Noise-reduction advice for the tendering, design, construction and maintenance of the HSL
The Dutch high-speed railway line (HSL) runs through densely populated areas and over soft ground. As a result, its construction required unique and innovative solutions. Infraspeed was hired to build the line, and they opted to use concrete slab track to solve the problem of the soft ground. In order to minimise noise pollution at the source, they called upon the expertise of M+P. "During the design phase, we drew up a list of all possible noise-reducing measures in conjunction with Infraspeed," explains Ard Kuijpers. "We had to take a multitude of factors into account, including technology, cost, security, maintenance and acceptability of the measures to the government and the surrounding area. To me, that's what is really special about multifaceted projects like this: coming up with great ideas that satisfy every possible aspect, then watching the ideas become reality and confirming that they work perfectly."
Concrete slab track
The concrete slab track used for the HSL offers major civil-engineering benefits, as it is durable and requires little maintenance. It also offers greater passenger comfort. However, it creates more noise pollution than standard ballast track with concrete sleepers. The decision to use concrete slab track was made after the route was set in stone, so the extra noise had not been taken into consideration during its planning. As a result, the government and Infraspeed decided that this type of track would only be used if the extra noise pollution could be eliminated. To complicate things further, increasing the height of the soundproof barriers was not an option. We were asked to devise a solution, which was a tough task given that the system only existed on paper at the time.
Catalogue of measures
The first step was to devise a strategy for tackling the problem. Not only did we have to devise a technical solution for reducing noise pollution, but we also had to convince the government that the solution would work before the track had even been built. Together with the renowned institution ISVR & Müller-BBM, we created models that allowed us to predict the noise levels that concrete slab track would create. The same models were then used to test our solutions. We created a catalogue of measures that could be applied at various locations along the track, including noise-reducing rails, sound-absorbent slabs, soundproof mini-barriers and acoustic grinding. Noise reduction was not the only important factor: the solutions also had to be safe, durable, easy to maintain and affordable.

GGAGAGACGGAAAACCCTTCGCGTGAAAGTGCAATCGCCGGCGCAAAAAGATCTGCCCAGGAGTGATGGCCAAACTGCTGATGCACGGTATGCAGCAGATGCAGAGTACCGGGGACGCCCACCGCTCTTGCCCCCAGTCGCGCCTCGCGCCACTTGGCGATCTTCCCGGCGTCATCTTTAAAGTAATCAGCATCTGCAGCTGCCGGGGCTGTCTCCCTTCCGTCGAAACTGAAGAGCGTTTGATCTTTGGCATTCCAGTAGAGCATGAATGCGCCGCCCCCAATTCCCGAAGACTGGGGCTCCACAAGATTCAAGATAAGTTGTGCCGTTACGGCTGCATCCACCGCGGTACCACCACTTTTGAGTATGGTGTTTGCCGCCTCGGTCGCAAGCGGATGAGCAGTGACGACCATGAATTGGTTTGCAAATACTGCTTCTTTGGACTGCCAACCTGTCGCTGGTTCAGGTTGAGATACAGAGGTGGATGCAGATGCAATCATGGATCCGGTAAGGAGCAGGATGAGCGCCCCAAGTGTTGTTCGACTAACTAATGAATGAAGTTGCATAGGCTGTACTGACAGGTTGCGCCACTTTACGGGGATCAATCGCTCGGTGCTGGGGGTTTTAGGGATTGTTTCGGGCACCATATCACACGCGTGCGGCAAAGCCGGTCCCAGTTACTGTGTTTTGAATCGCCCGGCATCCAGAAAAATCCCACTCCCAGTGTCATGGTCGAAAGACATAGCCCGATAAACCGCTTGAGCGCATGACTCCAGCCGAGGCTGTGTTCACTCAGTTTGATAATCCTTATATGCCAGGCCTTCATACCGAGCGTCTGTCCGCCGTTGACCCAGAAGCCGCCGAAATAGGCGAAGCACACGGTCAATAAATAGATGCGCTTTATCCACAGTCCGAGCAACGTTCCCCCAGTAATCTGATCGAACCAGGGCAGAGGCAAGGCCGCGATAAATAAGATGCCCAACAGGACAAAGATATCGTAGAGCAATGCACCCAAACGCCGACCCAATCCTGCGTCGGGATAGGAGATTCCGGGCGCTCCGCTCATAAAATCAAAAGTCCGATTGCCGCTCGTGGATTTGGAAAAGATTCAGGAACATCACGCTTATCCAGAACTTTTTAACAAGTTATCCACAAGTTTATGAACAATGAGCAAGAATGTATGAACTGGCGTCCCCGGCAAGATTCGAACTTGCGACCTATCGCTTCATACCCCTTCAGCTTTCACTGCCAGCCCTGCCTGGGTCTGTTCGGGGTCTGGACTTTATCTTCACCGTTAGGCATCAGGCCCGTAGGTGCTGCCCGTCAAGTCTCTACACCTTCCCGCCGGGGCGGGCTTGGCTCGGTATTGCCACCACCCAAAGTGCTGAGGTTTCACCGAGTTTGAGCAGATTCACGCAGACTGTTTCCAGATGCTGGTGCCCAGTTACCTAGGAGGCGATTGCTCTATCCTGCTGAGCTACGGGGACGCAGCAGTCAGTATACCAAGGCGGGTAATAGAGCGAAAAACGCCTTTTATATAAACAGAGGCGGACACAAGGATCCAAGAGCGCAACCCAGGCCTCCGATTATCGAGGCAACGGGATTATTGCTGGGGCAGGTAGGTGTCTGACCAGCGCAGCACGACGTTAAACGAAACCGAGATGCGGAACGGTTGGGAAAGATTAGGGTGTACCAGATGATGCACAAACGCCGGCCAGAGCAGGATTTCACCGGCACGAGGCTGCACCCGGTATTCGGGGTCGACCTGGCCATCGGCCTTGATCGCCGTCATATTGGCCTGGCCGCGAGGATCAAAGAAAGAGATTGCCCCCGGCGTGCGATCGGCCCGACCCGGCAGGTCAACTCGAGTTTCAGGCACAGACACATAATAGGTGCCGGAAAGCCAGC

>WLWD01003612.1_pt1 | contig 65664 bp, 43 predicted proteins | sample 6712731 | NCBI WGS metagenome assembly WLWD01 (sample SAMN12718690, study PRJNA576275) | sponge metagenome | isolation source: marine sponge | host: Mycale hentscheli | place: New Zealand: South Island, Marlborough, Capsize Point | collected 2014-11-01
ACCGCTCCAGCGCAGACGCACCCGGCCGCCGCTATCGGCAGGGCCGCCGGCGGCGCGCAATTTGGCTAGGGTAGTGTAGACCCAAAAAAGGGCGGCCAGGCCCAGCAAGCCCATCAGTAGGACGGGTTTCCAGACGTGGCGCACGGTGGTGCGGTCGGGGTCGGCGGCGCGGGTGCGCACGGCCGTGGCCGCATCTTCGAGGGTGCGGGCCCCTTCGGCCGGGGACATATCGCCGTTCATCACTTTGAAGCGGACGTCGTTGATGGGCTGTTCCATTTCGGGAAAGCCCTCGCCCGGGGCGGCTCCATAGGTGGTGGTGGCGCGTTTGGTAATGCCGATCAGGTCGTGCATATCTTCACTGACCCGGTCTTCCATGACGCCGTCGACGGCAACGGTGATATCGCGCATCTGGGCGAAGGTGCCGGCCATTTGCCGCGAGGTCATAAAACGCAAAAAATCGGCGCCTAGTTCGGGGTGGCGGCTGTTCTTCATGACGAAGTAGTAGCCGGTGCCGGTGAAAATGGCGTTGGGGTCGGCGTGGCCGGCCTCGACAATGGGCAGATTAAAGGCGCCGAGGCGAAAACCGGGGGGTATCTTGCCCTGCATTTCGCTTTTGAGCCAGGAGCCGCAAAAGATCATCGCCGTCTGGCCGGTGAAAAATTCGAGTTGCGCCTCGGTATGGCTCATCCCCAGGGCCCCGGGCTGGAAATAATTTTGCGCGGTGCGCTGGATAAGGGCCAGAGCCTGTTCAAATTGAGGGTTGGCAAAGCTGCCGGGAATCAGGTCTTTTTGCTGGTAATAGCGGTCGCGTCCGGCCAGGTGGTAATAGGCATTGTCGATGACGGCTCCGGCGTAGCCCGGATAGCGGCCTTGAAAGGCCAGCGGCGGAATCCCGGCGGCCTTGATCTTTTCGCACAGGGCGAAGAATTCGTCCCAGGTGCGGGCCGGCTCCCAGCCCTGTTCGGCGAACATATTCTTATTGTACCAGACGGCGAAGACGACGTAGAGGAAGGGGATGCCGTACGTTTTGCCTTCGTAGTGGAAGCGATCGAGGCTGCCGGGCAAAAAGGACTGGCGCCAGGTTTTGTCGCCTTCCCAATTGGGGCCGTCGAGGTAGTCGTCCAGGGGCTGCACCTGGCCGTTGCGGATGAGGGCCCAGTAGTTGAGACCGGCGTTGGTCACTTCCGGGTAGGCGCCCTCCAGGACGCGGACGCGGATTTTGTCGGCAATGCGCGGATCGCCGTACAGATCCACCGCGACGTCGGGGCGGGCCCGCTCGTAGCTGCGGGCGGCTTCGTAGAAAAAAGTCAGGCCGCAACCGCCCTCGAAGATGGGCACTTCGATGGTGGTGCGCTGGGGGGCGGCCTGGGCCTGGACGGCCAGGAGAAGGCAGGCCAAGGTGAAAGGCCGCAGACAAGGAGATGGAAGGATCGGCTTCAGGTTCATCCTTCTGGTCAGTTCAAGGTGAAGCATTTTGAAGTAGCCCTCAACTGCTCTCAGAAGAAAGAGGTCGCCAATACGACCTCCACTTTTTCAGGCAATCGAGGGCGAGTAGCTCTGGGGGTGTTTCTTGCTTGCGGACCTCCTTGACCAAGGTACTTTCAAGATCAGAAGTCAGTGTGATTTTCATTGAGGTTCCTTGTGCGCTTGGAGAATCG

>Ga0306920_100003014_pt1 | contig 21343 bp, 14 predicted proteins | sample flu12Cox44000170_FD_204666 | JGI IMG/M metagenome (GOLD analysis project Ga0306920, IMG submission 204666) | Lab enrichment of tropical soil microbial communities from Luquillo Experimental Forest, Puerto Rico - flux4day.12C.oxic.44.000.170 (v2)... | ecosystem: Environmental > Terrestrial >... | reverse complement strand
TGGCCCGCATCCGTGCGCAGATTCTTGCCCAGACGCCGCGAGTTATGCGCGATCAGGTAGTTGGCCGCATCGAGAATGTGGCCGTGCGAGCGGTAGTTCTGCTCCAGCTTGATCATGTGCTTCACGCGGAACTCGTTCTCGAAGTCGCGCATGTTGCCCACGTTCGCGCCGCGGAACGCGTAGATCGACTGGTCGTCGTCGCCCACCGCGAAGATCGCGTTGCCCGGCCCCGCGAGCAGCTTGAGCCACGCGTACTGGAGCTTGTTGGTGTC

Acoustic grinding achieved the highest score for nearly all of these factors and was the best solution for all sections of the track. However, it presented yet another challenge, as acoustic grinding had never before been used in the Netherlands. As a result, there was no system for monitoring and assessing the quality of the track after the grinding had been carried out. We therefore designed an integrated grinding, measurement and assessment program. This program won us the award for innovation at the Noise, Vibration and Air Quality Congress in 2005. Our plan was approved by the government and is currently being used for the HSL.